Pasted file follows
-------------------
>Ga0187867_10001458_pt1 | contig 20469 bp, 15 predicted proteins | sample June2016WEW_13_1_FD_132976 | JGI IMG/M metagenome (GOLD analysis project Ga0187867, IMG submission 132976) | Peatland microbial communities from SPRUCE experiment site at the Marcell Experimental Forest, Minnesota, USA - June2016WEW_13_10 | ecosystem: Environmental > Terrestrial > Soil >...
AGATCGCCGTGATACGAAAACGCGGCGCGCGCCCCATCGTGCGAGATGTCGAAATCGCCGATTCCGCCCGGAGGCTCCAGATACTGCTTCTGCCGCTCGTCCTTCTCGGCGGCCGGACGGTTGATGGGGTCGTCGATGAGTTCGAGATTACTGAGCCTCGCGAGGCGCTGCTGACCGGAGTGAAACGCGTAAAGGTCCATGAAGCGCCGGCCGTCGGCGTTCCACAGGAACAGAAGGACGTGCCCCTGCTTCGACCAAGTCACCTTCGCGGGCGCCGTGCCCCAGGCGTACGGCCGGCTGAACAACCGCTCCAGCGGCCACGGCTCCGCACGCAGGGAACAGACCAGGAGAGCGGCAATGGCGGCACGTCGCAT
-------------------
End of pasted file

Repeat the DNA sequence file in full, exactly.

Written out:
>Ga0187867_10001458_pt1 | contig 20469 bp, 15 predicted proteins | sample June2016WEW_13_1_FD_132976 | JGI IMG/M metagenome (GOLD analysis project Ga0187867, IMG submission 132976) | Peatland microbial communities from SPRUCE experiment site at the Marcell Experimental Forest, Minnesota, USA - June2016WEW_13_10 | ecosystem: Environmental > Terrestrial > Soil >...
AGATCGCCGTGATACGAAAACGCGGCGCGCGCCCCATCGTGCGAGATGTCGAAATCGCCGATTCCGCCCGGAGGCTCCAGATACTGCTTCTGCCGCTCGTCCTTCTCGGCGGCCGGACGGTTGATGGGGTCGTCGATGAGTTCGAGATTACTGAGCCTCGCGAGGCGCTGCTGACCGGAGTGAAACGCGTAAAGGTCCATGAAGCGCCGGCCGTCGGCGTTCCACAGGAACAGAAGGACGTGCCCCTGCTTCGACCAAGTCACCTTCGCGGGCGCCGTGCCCCAGGCGTACGGCCGGCTGAACAACCGCTCCAGCGGCCACGGCTCCGCACGCAGGGAACAGACCAGGAGAGCGGCAATGGCGGCACGTCGCAT